Dartmouth Film Society Focuses on Director Wes Anderson
A scene from The Darjeeling Limited
The Royal Tenenbaums
A scene from Moonrise Kingdom
A scene from Wes Anderson's 'Rushmore'
L ike marzipan or Turkish Delight, the films of Wes Anderson are a taste you acquire — or not. His movies, eight in all, are the focus of a Dartmouth Film Society retrospective that begins this Sunday at 4 p.m. in the Loew Auditorium in the Black Family Visual Arts Center with his first film, Bottle Rocket , and ends May 25 with his current release, The Grand Budapest Hotel .
He’s a director whose style is routinely and a little lazily described as “quirky” and “whimsical,” which in some critical circles is the kiss of death. What they mean is that his style can seem overdetermined, and his use of literary voice-overs and stories about misunderstood prodigies affected, as if he’s so intent on setting himself apart from standard Hollywood fare that he goes too far in the other direction and squeezes the life out of his movies.
I wouldn’t go so far as to say his films are a matter of style over substance, because he has a delicate empathy for the misfits of life, and he has a unique voice. But sometimes he puts too much weight on how things look rather than how they make us feel.
When Anderson is at the top of his game, however, he’s one of the most original directors working. The way he crowds his screen with daffy objects and eccentric imagery makes his films look like a Joseph Cornell box: there’s a lot going on in them. It takes a while to acclimate yourself to that universe, you have to pay close attention, and there’s something mysterious but instinctively right about how he gets his actors to move through a scene.
He has a natural eye for life’s comedies, the accidents and slapstick and weird little moments happening on the periphery of a scene, which makes him more like one of the silent film comics — a Chaplin, Keaton or Lloyd — than a 21st-century studio hack. And he has a rapport with children and adolescents, understanding that their world is in a freer, more imaginative universe than the one inhabited by adults, with their rigid rules and absurd expectations.
He’s also assembled a stock company, including Owen and Luke Wilson, Bill Murray and Jason Schwartzman, who are gifted actors but more importantly bring intuitive comic sensibilities to a scene. Last, he is one of the few film directors whose use of music is uncannily right. Like Scorsese, he knows intuitively which songs to use to amplify a moment or scene.
I’m fonder of Anderson’s earlier movies, Bottle Rocket and Rushmore , than I am of the later films, although all of them have some inspired set pieces, which might be part of the problem. The Royal Tenenbaums , The Darjeeling Limited and Moonrise Kingdom have marvelous, individual sequences but as a whole they don’t hang together as stories.
On the other hand, Fantastic Mr. Fox , Anderson’s adaptation of the Roald Dahl children’s book, is an inspired piece of work. Shot in old-fashioned stop-motion animation, the film is visually wondrous, filled with clever visual and verbal punning. It retains Dahl’s irreverence while adding Anderson’s sweetness, a quality Dahl could never be accused of having.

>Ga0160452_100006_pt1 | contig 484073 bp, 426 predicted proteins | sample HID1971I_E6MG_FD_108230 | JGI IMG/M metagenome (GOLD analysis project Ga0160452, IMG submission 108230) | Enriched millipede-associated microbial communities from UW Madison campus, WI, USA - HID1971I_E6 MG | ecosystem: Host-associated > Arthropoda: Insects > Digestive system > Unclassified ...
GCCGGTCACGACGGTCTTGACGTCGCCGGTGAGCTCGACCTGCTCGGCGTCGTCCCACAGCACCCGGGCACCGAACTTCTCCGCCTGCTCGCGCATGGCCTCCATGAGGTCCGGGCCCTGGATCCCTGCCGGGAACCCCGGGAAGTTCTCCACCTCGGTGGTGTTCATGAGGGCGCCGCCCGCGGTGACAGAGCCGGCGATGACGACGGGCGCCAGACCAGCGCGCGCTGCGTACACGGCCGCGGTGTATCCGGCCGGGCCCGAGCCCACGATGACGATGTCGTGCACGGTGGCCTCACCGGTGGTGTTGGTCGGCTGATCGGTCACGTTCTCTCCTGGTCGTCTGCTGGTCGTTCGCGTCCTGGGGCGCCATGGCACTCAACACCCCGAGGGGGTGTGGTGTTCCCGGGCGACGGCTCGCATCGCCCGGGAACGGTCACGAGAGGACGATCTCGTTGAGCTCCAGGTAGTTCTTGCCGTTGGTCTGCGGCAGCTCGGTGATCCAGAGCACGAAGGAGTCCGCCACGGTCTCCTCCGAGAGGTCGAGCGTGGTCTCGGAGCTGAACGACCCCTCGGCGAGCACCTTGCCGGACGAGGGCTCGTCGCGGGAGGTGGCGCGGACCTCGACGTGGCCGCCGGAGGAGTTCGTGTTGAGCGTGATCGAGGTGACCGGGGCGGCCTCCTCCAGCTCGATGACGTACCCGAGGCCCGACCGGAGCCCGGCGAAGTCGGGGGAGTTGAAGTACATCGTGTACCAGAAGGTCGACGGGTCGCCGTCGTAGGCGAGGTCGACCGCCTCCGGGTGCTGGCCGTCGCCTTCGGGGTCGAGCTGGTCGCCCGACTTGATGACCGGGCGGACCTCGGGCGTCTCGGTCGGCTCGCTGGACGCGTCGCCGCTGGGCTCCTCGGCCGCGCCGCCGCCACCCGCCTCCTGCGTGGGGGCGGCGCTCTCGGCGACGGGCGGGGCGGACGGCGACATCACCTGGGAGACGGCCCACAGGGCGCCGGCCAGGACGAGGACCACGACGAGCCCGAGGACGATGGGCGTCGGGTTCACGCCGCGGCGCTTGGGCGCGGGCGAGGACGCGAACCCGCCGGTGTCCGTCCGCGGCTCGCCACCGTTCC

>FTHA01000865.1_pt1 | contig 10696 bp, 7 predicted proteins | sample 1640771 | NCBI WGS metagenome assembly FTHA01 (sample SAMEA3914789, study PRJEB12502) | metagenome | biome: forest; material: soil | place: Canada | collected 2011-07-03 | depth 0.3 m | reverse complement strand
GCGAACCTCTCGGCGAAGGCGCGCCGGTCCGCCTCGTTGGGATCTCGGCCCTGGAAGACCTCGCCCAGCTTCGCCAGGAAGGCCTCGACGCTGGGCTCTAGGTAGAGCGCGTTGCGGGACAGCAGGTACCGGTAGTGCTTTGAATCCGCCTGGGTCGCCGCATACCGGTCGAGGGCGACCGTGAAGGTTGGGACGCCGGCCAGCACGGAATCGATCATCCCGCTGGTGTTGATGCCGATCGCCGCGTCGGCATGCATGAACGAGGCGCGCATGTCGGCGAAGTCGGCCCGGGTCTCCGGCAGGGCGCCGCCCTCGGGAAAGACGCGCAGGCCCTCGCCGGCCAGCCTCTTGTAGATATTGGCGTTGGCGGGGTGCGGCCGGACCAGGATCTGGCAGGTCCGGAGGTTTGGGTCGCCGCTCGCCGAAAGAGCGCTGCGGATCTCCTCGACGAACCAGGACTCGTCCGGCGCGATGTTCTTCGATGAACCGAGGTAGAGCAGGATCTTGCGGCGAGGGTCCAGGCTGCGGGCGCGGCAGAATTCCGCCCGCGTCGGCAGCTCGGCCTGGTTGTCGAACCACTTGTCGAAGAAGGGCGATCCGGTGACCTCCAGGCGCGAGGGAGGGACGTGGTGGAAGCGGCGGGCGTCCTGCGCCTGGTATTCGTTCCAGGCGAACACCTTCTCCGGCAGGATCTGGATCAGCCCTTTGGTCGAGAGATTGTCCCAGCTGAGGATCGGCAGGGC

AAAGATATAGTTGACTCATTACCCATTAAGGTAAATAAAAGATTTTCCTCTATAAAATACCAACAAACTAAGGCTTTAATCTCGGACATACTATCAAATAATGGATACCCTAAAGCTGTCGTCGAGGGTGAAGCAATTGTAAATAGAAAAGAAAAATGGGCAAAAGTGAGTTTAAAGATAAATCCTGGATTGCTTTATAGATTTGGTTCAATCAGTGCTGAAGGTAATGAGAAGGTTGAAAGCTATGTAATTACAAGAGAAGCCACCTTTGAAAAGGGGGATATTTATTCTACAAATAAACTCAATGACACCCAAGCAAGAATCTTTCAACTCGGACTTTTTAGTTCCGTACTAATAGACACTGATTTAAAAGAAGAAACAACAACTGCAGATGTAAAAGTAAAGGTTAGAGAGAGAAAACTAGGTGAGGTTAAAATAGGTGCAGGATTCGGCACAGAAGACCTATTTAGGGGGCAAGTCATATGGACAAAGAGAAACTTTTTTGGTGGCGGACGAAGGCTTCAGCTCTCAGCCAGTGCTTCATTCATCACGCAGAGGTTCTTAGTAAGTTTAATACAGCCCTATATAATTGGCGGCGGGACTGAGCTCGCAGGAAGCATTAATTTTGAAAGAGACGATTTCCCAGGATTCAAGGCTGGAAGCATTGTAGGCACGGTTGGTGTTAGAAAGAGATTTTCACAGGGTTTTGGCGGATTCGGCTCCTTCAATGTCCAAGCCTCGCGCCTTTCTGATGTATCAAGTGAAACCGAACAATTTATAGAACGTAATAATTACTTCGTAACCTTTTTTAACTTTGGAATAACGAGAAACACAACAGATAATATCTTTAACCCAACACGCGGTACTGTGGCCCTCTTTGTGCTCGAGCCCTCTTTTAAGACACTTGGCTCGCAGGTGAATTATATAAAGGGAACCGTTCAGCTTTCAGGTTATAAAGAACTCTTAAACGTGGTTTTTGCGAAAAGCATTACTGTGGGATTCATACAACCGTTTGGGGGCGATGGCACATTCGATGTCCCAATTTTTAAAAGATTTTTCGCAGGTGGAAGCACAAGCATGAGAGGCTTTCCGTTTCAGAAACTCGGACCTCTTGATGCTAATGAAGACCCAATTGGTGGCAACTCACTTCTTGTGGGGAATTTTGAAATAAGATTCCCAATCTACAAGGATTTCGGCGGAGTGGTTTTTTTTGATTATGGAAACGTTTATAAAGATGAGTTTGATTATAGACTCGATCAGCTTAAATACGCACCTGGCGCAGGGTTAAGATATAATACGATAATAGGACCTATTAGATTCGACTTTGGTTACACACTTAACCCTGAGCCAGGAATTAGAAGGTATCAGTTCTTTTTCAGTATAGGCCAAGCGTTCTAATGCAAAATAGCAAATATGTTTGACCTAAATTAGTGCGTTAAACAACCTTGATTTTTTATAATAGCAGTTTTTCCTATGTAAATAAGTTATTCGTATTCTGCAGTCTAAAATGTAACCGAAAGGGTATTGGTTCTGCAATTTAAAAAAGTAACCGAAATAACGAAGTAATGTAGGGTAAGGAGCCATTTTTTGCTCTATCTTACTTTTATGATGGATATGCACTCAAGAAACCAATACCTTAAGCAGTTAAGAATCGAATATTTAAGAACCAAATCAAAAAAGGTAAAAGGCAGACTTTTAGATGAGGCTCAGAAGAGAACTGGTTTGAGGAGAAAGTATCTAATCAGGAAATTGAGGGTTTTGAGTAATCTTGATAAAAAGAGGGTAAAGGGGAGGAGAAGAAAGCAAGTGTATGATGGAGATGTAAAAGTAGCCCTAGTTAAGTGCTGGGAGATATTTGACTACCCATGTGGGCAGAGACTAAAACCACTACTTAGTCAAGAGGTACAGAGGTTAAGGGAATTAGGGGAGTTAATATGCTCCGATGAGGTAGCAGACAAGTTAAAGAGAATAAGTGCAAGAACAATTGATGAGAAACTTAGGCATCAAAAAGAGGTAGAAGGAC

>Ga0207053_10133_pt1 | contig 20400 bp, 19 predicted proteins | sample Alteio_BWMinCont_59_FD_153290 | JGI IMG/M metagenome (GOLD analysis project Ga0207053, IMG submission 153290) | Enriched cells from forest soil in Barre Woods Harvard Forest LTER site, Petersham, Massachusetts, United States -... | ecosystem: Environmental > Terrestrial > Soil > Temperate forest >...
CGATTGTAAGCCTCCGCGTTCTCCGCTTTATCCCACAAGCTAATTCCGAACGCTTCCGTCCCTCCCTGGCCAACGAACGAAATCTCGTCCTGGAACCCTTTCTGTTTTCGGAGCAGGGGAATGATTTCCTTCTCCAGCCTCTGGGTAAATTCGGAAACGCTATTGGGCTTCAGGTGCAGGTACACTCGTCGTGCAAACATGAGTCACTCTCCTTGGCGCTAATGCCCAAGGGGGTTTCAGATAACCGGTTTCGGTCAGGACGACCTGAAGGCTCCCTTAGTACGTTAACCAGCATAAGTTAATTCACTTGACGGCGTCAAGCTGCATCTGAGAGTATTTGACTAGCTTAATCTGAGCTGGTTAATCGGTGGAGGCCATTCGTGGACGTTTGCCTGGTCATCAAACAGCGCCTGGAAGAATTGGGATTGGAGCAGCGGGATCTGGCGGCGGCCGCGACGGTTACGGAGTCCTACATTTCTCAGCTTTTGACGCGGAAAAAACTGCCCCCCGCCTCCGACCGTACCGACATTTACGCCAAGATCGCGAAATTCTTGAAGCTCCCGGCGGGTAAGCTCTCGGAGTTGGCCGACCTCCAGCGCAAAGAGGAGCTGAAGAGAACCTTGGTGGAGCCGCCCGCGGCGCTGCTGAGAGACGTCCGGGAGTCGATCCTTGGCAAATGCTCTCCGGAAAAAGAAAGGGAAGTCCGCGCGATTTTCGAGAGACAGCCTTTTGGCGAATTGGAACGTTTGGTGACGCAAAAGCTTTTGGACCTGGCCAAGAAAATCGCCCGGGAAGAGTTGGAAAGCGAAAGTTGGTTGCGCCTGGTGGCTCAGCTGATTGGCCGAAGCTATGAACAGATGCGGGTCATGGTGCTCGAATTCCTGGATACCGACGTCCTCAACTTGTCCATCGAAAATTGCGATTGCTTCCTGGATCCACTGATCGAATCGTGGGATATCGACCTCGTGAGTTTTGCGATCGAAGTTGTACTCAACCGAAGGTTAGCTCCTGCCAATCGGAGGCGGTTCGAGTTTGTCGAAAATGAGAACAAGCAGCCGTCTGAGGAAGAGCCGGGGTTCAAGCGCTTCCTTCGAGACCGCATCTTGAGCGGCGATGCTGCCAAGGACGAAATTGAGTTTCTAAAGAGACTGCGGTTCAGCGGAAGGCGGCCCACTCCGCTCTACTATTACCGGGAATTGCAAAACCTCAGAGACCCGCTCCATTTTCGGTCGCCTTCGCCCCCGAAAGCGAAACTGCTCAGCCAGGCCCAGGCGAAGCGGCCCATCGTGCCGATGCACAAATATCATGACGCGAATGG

I wonder whether Anderson, who is Texan but now divides his time between New York and Europe, should think about returning there, at least to make a movie. (I haven’t yet seen The Grand Budapest Hotel .) Bottle Rocket and Rushmore , both set in Texas, have a wonderful loopy quality. The delight of a great comedy is that it makes the illogical logical, and the logical illogical, and both films have that quality in abundance.
Rushmore is a near-perfect comedy, I think. Set at a boys prep school in Houston, the 1998 film follows 15-year-old Max Fischer, an intellectually precocious, wildly ambitious kid who’s there on a scholarship. He’s got a younger, loyal sidekick named D irk Calloway, but no friends otherwise because, basically, he’s impossible, a seething mass of resentment and loneliness.
When Herman Blume, the father of two students and a wealthy, self-made man, gives a talk to the assembled student body in which he urges them to “take dead aim on the rich kids,” an impressed Max decides to befriend him.
They strike up an unorthodox alliance: the unhappy millionaire trapped in a stifling existence, and the boy who pretends to be the son of a successful neurosurgeon. But things get complicated when they both fall for the same woman, a teacher named Rosemary Cross (Olivia Williams), and battle each other for her affections.
Jason Schwartzman is letter-perfect as a smarty pants who can’t conceal an innate, and frequently misguided, sense of his own superiority. At the same time, his life motto could be the old Groucho Marx saw about not wanting to belong to a club that would have him as a member.
The movie’s not-so-secret weapon is Bill Murray as the depressed Blume. What a doleful, almost dog-like face he has here, the tiniest shifts in his expression conveying boredom, despair, disappointment, affection and mostly, resignation. With the exception of Bottle Rocket , Murray has been in all of Anderson’s movies, and to each h e brings his genius for the deadpan delivery and unexpected bursts of sly, physical comedy.
Sometimes I’m impatient with Anderson’s affectations but on the whole I’m glad his films exist. In an era of Hollywood mediocrity, Anderson is a filmmaker of principle and witty invention. I’d like to look inside his brain to see how it works — I imagine a Rube Goldberg universe of sleight of hand, chain reaction and firecracker surprises — but in a way I don’t need to: his films tell us what we need to know.
For information call the Hopkins Center Box Office at 603-646-2422 or go to hop.dartmouth.edu/Online/film .
Nicola Smith can be reached at firstname.lastname@example.org.